The capital of Canterbury and its largest city, Christchurch is home to 385,000 people (2019) and is the commercial centre for the region. Located on the east coast and serviced by Christchurch International Airport and Lyttleton Port, the city is often regarded as the ‘gateway’ to the South Island.
Christchurch is the economic core for the regional primary sector, with agricultural, forestry, and other industries contributing to over 10% of local GDP. The arable plains surrounding Christchurch have long supported agribusiness, especially dairying, but recent diversification has observed developments in horticulture and viticulture. In addition, the processing of primary products constitutes 7% of GDP and Christchurch’s overall manufacturing sector, the second largest in New Zealand, contributes $2.2 billion to the national economy. These two sectors therefore have a significant influence on commercial real estate in Christchurch including the current development of various business parks on the city’s urban fringe.
There is a strong relationship between industry and tertiary institutions in Christchurch. Lincoln University is renowned for its Agriculture and Forestry programme, ranked in the top 100 of similar courses by QS World University Rankings. Similarly, the University of Canterbury’s engineering and computer science departments contribute both research and graduates to the growing technology and innovation industries of the city.
Now a decade on from the destructive February 2011 earthquake, Christchurch has experienced substantial revitalisation and redevelopment of its urban core, as well as a Smart Cities programme seeking to establish the city as New Zealand’s innovation hub.
The results of our 1H21 survey indicate that total CBD office vacancy fell 159-bps to 6.3% over the half. This reflected a 156-bps decline in prime vacancy to 4.2% and a 165-bps reduction in secondary vacancy to 11.2%. This diminution in vacant space in the CBD signals an ongoing shift of office tenants back into the CBD or to alternative premises within the CBD following the post-earthquake rebuild activity, with only select pockets of spaces left on the market.
A demand differential between prime and secondary stock continues to increase steadily following the 'flight to quality' trend also observed in the Auckland and Wellington office markets. Furthermore, there remains no significant changes in supply, with no further large-scale projects anticipated in the pipeline to be completed in the short-term within the CBD. This represents long-term supply trends whereby the volume of new stock has waned in the past three years as the post-quake rebuild boom has subsided and developers land bank undeveloped sites in the CBD (estimates suggest 20% remains undeveloped). The increasingly limited available prime CBD stock and reduced supply are likely to see occupiers settling for alternative accommodation options over time, such as secondary CBD and prime suburban opportunities.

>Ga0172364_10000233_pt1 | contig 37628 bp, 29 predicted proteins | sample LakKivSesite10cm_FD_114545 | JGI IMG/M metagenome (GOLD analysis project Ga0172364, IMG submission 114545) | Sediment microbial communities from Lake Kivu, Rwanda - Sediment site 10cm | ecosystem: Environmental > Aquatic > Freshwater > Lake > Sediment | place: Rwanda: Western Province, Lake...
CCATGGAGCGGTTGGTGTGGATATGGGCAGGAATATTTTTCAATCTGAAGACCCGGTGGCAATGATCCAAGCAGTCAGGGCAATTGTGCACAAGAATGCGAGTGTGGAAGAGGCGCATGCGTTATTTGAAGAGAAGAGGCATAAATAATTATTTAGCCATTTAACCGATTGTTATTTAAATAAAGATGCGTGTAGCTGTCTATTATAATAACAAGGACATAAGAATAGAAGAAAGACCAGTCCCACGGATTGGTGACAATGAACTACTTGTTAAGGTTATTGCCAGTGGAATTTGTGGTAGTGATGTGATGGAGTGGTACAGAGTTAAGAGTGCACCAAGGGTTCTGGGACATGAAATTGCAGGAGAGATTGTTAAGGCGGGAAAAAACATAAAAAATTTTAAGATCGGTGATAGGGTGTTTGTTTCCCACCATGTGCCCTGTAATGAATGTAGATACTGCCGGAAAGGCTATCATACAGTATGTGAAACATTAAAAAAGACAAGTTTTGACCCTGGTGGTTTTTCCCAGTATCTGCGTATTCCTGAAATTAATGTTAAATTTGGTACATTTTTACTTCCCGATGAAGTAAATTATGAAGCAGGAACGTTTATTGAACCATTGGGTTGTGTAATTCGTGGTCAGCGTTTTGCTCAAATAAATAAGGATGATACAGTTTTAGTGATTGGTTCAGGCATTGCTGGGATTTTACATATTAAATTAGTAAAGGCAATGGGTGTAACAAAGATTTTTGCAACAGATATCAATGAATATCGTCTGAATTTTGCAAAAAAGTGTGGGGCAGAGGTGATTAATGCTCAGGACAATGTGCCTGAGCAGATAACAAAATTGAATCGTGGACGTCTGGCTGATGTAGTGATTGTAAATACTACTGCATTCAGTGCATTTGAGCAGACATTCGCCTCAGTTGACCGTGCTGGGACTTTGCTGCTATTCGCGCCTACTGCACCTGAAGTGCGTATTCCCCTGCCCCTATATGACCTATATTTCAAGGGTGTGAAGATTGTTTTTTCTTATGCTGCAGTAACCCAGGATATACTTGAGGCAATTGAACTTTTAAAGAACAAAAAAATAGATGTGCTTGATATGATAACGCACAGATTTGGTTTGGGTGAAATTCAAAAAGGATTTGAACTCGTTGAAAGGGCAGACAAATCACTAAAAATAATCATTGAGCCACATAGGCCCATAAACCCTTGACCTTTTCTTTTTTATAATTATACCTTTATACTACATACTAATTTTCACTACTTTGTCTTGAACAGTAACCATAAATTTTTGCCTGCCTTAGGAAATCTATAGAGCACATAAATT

Christchurch office rents and incentives have held flat since 3Q19. While this exemplifies the market equilibrium established post-quake and post-rebuild, fundamentals have been sustained because Christchurch office is composed of over 70% prime stock and there remains an active market for new, better-quality spaces. Looking forward, the sentiment amongst Christchurch occupiers is a return to the office which will decrease vacancies in popular precincts, like the CBD, and encourage a gradual increase in rents as demand rises.
Having steadily compressed over the last two years, we believe Christchurch office yields have reached a market low and are expected to remain stable in the short-term. This is supported by ongoing investor interest to NZ market due to its transparency and long-term economic fundamentals.
|Office Stock (sqm)||262,654||264,900||↑ 0.86%||↑|
|Vacancy||4.88%||4.22%||↓ -66 bps||↓|
|Net Face Rents (NZD per sqm p.a.)||$330||$330||↔ 0.00%||↔|
|Yields||6.00%||5.38%||↓ -62 bps||↔|
|Office Stock (sqm)||371,846||375,283||↑ 0.92%||↑|
|Vacancy||6.47%||6.27%||↓ -20 bps||↓|